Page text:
Achieving an accurate middle back pain diagnosis is crucial in order to better the chances for successful symptomatic resolution. However, although most patients take the diagnostic phase of their back pain care for granted, this is precisely the step in which the entire process typically goes off course. The incidence of misdiagnosis in the back pain industry has reached horrific proportions, accounting for the pure fact that most patients who endure symptoms for more than a year will never fully recover.
Middle back pain syndromes are statistically far less often seen than lumbar or cervical dorsalgia issues. Additionally, the middle back is a very strong region and is not subject to the same types of injury and structural deterioration common to the low back and neck. This can make pinpointing the exact source and reason for pain in the middle back very difficult. However, this is not necessarily a bad thing, since patients who do not receive a diagnosis fare better according to many research studies than those who are labeled with any specific diagnostic conclusion. Since so many patients are misdiagnosed anyway, this is logical and might truly be a blessing in disguise.
This focused essay examines the difficulties of positively identifying the origin of back pain in the middle spinal region. We will focus on T5 to T12 as the location for our search, as this is generally defined as the mid back, but will also mention conditions that may affect the upper back at T1 to T4, as well.
Typically, most chronic middle back pain conditions will be referred to a specialist for diagnostic screening. The type of practitioner can vary greatly, with some patients choosing to consult with an orthopedist, while others make appointments for evaluations from orthopedic surgeons. Many patients with suspected nerve pain instead consult with a neurologist or neurosurgeon for diagnosis. A minority of patients may ask their physical therapist to diagnose their pain problem, especially if they have a pre-existing relationship with this doctor and have enjoyed good treatment results for other types of symptoms. Some patients choose to bypass the traditional medical approach altogether and seek primary care and diagnosis from their local chiropractor.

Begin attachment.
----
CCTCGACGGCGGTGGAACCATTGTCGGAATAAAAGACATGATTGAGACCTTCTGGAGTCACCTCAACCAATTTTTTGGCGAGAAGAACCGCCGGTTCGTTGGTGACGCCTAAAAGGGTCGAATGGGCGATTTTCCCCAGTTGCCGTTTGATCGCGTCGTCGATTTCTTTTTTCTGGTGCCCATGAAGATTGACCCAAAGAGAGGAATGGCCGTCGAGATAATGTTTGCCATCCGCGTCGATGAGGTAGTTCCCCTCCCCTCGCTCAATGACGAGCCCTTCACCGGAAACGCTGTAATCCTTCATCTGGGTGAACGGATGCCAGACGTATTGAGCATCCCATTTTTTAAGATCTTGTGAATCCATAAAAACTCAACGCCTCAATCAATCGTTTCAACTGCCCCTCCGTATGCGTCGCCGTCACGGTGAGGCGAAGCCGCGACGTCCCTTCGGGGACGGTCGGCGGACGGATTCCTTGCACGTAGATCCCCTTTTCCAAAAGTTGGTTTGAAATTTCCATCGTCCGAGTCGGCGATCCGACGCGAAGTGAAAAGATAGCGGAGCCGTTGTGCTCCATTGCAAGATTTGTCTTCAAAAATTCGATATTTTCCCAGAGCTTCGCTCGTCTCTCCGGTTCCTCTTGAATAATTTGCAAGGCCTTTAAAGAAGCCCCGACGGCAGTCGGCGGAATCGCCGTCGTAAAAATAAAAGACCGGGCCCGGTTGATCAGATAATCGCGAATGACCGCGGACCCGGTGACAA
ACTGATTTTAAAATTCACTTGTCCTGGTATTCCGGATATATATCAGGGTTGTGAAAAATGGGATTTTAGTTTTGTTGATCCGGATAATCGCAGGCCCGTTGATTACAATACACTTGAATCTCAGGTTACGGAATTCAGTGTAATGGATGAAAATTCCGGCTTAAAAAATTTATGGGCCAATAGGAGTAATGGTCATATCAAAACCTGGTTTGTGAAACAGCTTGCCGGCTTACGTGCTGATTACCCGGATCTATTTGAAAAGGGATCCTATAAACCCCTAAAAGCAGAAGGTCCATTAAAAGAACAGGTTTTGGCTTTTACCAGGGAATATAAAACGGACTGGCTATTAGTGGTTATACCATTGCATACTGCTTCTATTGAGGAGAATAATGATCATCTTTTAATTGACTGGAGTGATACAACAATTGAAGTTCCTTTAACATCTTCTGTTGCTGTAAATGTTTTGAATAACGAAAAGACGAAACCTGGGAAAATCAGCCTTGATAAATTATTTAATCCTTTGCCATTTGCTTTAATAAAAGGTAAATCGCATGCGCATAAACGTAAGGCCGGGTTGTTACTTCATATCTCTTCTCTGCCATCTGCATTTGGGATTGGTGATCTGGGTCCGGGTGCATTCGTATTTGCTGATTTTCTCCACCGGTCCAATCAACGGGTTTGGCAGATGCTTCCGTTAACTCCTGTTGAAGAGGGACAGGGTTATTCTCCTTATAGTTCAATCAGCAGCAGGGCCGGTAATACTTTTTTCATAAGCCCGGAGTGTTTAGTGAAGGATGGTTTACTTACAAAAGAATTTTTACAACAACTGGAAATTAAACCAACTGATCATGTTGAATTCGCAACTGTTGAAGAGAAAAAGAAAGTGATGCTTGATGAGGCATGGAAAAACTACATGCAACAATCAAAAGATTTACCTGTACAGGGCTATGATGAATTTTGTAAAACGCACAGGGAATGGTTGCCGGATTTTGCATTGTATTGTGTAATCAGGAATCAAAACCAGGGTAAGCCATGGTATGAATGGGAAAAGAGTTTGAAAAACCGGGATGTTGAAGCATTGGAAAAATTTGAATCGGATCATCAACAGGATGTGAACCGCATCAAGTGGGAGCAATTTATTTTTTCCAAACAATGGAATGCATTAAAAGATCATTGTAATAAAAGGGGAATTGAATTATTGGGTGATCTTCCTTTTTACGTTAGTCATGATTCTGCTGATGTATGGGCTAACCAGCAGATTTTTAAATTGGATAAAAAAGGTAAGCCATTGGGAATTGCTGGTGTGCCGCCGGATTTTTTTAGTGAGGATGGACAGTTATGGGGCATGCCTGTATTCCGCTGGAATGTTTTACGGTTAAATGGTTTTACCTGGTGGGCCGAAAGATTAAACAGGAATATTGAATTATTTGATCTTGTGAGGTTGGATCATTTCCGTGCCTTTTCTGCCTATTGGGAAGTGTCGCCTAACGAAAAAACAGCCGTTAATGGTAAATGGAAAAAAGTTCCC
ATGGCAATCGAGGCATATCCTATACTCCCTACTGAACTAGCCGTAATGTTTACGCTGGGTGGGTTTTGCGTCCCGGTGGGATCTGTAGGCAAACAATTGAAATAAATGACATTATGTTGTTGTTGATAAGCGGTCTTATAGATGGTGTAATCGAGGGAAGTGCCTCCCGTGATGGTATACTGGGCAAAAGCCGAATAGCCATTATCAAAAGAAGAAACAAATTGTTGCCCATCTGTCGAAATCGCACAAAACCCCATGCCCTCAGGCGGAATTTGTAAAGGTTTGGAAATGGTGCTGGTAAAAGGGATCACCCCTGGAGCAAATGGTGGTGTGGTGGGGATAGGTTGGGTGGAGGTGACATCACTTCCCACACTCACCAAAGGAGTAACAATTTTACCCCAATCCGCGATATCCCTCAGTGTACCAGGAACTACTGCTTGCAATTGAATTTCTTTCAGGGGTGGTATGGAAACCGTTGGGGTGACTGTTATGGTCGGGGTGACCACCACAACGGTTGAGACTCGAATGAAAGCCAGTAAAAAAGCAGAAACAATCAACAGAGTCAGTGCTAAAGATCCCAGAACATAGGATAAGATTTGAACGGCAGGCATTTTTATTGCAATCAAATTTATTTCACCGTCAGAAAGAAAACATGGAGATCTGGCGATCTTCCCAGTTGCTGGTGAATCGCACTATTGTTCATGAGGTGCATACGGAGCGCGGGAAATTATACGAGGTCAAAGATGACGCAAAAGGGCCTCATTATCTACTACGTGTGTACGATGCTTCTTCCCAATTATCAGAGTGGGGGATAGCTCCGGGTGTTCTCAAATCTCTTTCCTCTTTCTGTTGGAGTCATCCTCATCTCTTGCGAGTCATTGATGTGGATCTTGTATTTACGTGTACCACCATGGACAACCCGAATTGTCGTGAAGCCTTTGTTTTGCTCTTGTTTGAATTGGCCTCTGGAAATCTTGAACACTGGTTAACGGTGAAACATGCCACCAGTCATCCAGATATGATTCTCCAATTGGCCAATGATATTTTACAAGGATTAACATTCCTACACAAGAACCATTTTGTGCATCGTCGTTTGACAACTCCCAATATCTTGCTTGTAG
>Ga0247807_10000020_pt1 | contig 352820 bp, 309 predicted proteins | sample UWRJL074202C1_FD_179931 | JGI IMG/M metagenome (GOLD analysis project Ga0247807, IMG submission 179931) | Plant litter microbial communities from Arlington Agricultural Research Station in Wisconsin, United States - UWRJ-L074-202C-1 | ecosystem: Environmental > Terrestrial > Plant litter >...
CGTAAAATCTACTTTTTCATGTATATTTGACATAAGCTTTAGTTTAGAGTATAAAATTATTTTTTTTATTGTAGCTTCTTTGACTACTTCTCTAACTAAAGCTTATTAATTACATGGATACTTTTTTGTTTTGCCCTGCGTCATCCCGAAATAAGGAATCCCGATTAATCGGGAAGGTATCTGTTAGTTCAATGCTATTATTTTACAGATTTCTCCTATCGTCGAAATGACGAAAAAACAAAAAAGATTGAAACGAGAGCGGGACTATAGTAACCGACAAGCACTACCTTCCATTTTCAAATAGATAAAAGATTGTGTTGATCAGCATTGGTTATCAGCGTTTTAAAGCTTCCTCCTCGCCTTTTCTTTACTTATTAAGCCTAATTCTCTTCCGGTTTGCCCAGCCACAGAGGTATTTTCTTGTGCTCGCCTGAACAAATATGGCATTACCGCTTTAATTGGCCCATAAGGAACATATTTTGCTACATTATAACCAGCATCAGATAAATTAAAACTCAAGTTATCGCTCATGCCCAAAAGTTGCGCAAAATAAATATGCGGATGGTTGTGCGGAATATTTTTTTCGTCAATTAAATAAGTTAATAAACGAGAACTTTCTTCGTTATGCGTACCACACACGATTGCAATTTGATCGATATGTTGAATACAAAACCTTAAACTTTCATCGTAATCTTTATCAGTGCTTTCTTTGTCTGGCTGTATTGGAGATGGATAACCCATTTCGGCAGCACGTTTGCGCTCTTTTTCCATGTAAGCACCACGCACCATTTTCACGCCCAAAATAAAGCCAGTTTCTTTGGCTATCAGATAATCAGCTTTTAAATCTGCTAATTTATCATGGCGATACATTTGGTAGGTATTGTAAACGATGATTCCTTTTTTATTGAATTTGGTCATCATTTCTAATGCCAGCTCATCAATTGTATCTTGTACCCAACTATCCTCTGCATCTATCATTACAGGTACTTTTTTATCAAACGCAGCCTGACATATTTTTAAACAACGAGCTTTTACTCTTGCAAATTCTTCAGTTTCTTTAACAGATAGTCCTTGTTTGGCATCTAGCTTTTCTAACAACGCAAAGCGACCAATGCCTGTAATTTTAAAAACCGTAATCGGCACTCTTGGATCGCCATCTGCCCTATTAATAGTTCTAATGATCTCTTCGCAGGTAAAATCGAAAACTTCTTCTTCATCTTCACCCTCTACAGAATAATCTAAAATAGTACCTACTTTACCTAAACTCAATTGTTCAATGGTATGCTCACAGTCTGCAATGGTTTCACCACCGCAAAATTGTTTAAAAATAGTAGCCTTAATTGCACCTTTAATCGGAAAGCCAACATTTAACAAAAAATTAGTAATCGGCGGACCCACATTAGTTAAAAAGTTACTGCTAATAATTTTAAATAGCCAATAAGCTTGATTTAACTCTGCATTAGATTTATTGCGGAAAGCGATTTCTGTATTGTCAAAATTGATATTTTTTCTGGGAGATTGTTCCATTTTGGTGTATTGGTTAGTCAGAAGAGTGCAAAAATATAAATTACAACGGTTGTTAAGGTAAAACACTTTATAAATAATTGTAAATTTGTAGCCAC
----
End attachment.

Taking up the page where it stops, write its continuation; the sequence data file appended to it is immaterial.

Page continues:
Regardless of what type of doctor is responsible for diagnosis, statistics clearly show that the source of pain will be difficult to identify in the majority of patients. This can lead doctors to trade in their usual problem of misdiagnosis for a completely new problem: educated guessing. So many middle back pain patients endure a number of diagnostic revisions in suspected pain causation, rather than any definitive diagnosis, since structural issues are absent and this leaves ample room for often subjective opinion, rather than evidence-based evaluation. When patients are “lucky” enough to demonstrate some form of significant spinal abnormality or obvious pathology in the middle back, then this will likely be labeled as the explanation for pain and treatment will begin. In these cases, the patient stands a better chance of actually receiving quality targeted care and enjoying eventual resolution of their pain.
Being that the middle back is not prone to the same incidence or degree of injury or degeneration, when compared to the lumbar or cervical regions, diagnosis of middle back pain may be quite a different process for some patients. When present, the usual (often scapegoat) conditions are implicated in most instances of mid back pain, with herniated discs, degenerative disc disease and spinal osteoarthritis taking the majority of blame in these cases. But, since these issues are not nearly as prevalent in the middle spine, the diagnostic theory often drifts to other suspected causations, including chronic muscular issues, including thoracic outlet syndrome with referred pain, fibromyalgia or muscle imbalances.